Senator Edward J. Markey (D-Mass.), a member of the Commerce, Science and Transportation Committee, released the following statement celebrating the 50th anniversary of the Corporation for Public Broadcasting.
More than 95 million Americans watch their local Public Broadcasting Service (PBS) station every month, while nearly 29 million Americans listen to National Public Radio (NPR) programming and newscasts every week. CPB, with fairly modest federal investment, creates a national footprint of nearly 1,500 locally-owned and operated public television and public radio stations across the country.
“Fifty years ago, Congress established the Corporation for Public Broadcasting because they recognized that public radio and television broadcasting would be instrumental for providing access to culture, arts, and entertainment. That was true fifty years ago and it’s been true every day since,” said Sen. Markey.
“For five decades, the CPB has dedicated itself to safeguarding and promoting a true American treasure – our public broadcasting system. The CPB has worked to ensure that public television continues to provide educational, civic and entertainment experiences for all, regardless of ethnic, racial or socio-economic background. CPB doesn’t just stand for Corporation for Public Broadcasting, it also stands for Communities and Parents Benefit. And in part through its partnerships with Boston’s WGBH, the CPB has worked to bring the people of Massachusetts and the whole nation the very best in American programming,” said Sen. Markey.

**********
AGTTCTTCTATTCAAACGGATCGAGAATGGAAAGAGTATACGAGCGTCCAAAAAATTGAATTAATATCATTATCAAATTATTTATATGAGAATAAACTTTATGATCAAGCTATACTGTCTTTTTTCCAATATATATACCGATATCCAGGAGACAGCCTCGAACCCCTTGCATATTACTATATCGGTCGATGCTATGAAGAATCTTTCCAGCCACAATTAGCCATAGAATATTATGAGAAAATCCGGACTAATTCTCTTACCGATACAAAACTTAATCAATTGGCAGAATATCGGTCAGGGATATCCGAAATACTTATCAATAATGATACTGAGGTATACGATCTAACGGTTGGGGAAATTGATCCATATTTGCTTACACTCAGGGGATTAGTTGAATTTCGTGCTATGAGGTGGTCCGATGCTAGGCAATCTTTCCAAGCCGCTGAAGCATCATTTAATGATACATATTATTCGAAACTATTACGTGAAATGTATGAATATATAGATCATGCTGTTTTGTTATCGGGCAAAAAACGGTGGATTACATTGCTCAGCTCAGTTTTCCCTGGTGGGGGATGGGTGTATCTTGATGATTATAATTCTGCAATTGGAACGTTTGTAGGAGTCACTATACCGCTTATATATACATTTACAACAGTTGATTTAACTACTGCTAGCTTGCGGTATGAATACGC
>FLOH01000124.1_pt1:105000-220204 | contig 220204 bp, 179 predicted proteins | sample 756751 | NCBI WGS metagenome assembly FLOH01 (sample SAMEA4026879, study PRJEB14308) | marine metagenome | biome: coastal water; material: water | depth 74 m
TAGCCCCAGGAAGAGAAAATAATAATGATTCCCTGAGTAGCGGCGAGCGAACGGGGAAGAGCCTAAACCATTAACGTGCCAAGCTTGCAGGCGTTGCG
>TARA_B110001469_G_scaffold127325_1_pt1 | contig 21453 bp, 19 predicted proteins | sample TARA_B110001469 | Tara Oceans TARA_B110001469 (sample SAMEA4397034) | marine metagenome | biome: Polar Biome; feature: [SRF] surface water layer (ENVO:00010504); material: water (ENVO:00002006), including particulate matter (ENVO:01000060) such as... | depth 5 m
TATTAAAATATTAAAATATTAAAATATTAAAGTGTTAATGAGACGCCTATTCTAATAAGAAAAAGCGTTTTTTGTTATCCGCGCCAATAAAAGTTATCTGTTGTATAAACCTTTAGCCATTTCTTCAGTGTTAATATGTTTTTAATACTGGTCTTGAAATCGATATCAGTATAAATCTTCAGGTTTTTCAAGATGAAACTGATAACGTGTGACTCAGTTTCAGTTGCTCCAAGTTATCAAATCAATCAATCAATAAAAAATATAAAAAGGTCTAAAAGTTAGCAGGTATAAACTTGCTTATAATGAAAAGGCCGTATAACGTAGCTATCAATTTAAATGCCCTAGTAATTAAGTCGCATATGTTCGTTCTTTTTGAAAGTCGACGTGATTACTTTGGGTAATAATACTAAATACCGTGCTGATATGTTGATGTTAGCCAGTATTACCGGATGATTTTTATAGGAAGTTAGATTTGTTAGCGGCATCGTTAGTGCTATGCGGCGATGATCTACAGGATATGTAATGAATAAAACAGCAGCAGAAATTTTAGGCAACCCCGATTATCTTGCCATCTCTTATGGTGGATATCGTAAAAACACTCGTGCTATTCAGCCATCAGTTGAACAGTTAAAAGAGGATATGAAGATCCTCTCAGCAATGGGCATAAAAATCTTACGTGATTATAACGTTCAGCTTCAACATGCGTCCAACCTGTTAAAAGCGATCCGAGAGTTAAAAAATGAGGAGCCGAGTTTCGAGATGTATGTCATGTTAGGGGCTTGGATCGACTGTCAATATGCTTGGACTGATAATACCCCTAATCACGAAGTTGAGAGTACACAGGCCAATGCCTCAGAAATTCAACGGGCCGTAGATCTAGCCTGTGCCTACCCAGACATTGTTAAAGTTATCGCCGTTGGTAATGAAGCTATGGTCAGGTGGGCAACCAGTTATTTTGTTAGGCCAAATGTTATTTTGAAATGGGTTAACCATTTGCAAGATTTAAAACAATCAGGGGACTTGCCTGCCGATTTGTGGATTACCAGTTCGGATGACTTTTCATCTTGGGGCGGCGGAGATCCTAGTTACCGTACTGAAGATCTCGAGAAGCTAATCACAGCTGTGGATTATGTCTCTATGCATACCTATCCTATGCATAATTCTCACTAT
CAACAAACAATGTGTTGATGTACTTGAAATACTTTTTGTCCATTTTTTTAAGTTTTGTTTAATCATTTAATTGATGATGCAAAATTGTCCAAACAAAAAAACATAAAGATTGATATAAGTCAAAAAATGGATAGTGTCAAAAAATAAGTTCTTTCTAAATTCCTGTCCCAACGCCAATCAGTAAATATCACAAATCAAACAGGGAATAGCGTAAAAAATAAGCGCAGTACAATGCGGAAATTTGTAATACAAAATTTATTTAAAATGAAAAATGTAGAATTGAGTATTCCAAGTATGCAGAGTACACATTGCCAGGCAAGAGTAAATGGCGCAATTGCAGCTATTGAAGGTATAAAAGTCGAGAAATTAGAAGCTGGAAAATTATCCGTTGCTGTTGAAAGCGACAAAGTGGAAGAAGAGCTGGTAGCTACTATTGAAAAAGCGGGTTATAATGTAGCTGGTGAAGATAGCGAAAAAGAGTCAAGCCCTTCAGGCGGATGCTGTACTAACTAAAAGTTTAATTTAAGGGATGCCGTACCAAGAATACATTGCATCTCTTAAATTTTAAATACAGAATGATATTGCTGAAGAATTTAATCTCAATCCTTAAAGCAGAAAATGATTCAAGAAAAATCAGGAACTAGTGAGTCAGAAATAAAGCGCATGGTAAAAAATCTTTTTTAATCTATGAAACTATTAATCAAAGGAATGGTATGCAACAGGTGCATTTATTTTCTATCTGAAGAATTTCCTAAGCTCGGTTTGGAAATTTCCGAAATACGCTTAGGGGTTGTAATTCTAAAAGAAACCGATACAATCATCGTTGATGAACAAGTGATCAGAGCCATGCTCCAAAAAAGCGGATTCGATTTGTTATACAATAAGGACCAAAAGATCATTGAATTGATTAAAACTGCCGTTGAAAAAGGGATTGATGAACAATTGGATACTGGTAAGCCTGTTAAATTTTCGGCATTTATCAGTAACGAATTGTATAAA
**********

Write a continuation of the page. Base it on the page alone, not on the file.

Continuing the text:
“For fifty years, the CPB has nurtured and developed our public broadcasting system, which is truly the crown jewel of America’s media mix. I am excited for the next fifty years as the Corporation for Public Broadcasting continues to fulfill this mission in new and innovative ways,” concluded Sen. Markey.